Thursday, June 29, 2017

Sand Plums

In 2011, we purchased some trees and shrubs that would help provide food and shelter for deer, birds and other wildlife.  We purchased these from the Oklahoma Department of Agriculture - Forest Services Division.   Here's a link to their 2016-2017 packages, along with an order form.

Included in one of our orders were sand plum bushes, also called Chickasaw Plums.  These are very hardy shrubs. They are drought resistant and flourish in sandy soil or heavy clay.  When we planted them, they were just bare-rooted seedlings about a foot tall.  A year later they had grown into small shrubs.

Here are those same shrubs today.  They have created a couple of small thickets.

We have to mow around the them because they send up shoots from the roots and would take up more and more space if left unchecked.

The bushes have pretty white flowers in the spring.  

Even with the late frosts this spring, they still produced a bumper crop of juicy sand plums.

Sand plums do not have a lot of "meat" to them.  In fact, they are small and have a seed inside that takes up half of the fruit.  Even so, they make the most awesome jelly and are well worth growing.  You can see how small they are in this picture.

To make jelly, you have to cook them to extract the juice.  But, first they have to be washed and sorted.  Many of them will have black spots, like this.

There are insects that will bite or sting them causing these black spots.  However, if you cut the plum open, you'll see that it is just fine inside.  In this picture you can see the seed.

There are some plums that you will want to discard, those where the skin is split or have holes that are oozing juice, like these.

This week I picked a batch of plums.  The bushes are not as harmless as they look.  They do not have thorns, but they do have short, pointed twigs that will poke you and can draw blood!  So, it is wise to wear long sleeves when picking the plums.

This is my harvest.

Notice many of them are green or only partially ripe.  This is not a problem, however, because they will ripen quickly if left out on the kitchen counter for a day.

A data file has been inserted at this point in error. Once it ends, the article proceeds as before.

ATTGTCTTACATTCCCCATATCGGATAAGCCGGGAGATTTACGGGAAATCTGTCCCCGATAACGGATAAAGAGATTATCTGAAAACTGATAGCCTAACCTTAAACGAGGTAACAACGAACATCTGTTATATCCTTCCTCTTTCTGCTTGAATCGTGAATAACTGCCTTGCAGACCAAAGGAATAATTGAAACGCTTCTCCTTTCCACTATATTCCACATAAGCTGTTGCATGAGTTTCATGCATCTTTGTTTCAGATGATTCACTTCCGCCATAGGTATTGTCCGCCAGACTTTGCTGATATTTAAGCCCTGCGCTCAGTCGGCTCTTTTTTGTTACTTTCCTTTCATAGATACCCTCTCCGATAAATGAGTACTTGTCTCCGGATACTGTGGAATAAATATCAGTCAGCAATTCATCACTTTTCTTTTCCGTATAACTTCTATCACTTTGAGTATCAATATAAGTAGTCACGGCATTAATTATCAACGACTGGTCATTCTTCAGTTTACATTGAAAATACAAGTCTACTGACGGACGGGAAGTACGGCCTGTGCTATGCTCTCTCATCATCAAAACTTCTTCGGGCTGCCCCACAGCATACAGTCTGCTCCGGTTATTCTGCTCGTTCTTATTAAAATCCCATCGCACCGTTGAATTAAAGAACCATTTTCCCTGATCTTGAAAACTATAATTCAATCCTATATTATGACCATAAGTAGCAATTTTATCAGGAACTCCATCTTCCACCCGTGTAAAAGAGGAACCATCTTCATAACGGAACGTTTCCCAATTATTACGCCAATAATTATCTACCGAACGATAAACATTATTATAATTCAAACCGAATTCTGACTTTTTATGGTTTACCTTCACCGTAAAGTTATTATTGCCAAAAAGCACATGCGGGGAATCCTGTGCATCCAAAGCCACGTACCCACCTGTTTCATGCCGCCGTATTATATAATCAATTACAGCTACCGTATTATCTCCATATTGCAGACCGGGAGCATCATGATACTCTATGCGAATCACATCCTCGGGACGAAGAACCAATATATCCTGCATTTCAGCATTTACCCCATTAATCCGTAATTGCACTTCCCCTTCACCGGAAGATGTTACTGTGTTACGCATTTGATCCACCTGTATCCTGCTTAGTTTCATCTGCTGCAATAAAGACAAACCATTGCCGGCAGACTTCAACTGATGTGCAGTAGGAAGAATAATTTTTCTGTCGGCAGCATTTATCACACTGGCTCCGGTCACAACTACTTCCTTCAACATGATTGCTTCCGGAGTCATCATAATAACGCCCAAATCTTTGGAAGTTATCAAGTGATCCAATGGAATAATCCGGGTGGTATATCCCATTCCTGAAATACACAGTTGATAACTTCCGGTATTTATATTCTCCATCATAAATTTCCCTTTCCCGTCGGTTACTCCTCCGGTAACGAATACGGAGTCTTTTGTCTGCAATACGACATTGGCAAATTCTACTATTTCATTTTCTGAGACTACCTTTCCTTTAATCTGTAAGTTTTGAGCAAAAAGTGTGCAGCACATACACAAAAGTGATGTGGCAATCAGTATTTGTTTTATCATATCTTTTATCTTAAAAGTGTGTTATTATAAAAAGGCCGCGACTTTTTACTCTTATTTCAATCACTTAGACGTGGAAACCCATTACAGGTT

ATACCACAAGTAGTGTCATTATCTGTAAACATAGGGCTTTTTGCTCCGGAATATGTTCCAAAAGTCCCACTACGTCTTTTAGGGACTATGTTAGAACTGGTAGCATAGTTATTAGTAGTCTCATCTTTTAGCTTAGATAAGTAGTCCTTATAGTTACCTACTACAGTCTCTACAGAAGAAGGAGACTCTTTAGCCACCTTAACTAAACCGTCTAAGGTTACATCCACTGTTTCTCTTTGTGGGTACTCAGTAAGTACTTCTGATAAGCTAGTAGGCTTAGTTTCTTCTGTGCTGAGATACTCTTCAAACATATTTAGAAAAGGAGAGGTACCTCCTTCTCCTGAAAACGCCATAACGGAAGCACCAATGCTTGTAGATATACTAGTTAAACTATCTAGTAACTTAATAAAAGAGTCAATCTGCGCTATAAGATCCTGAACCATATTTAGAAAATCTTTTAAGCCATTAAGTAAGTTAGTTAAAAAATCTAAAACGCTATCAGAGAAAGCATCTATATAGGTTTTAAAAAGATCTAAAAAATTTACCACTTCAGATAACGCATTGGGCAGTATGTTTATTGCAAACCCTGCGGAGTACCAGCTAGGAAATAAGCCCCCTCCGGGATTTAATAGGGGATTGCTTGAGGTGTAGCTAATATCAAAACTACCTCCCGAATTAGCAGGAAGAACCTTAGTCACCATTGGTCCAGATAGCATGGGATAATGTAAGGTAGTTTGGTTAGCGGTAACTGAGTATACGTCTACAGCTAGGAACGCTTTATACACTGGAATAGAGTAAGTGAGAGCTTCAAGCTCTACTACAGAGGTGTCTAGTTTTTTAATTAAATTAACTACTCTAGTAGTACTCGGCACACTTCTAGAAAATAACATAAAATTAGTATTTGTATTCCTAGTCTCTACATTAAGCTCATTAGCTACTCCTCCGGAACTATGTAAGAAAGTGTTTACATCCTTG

There are many recipes online for making jelly, but I followed the recipe for plums that was in the Sure-Jell box.  And, here is my finished product.

I only used half the juice that I extracted from the plums.  It is summer and I hate to heat up the kitchen and overwork the A/C.  So, I froze the rest of the juice and will make jelly this winter when it's cold outside.

Sunday, June 25, 2017

Grow Your Own Sweet Potato Slips

We always like to grow a few sweet potatoes.  They are so nutritious and good for you. They contain more fiber, as well as vitamins A, C and B6, than normal potatoes.  You may be tempted to think that sweet potatoes and potatoes are the same vegetable, just different in color.  However, they are in different plant families and are not related.  Sweet potatoes are in the morning glory family.  Potatoes are in the nightshade family, which also contains tomatoes and eggplants.

Sweet potatoes are grown from "slips" which are sprouts that grow from mature sweet potatoes.  In past years, we have bought slips, but this past spring we just didn't get around to it.  So, I was resigned to just buying sweet potatoes in the grocery store this year.  However, last month I noticed our last sweet potato from last year's harvest had a few small slips beginning to grow.  So, I set it in a cup of water and waited for them to get larger.

When they were 6 to 10 inches tall, I took it out of the cup and it had this many roots growing.

I broke the slips off and broke these into two or three separate plants.

 We planted some of them in our hoophouse. 

We roll the sides up on the hoophouse during the summer, but it still gets very hot in there.  However, sweet potatoes love hot weather and seem to thrive.  Another benefit of growing them in the hoophouse is they are safe from deer.  The deer will not go in there to get to them, even though sweet potato vines are one of their favorite foods.

I planted the rest of the slips in 3 of my cattle tubs.  

Maybe I'll harvest another 6 pounder this fall, like I did last year!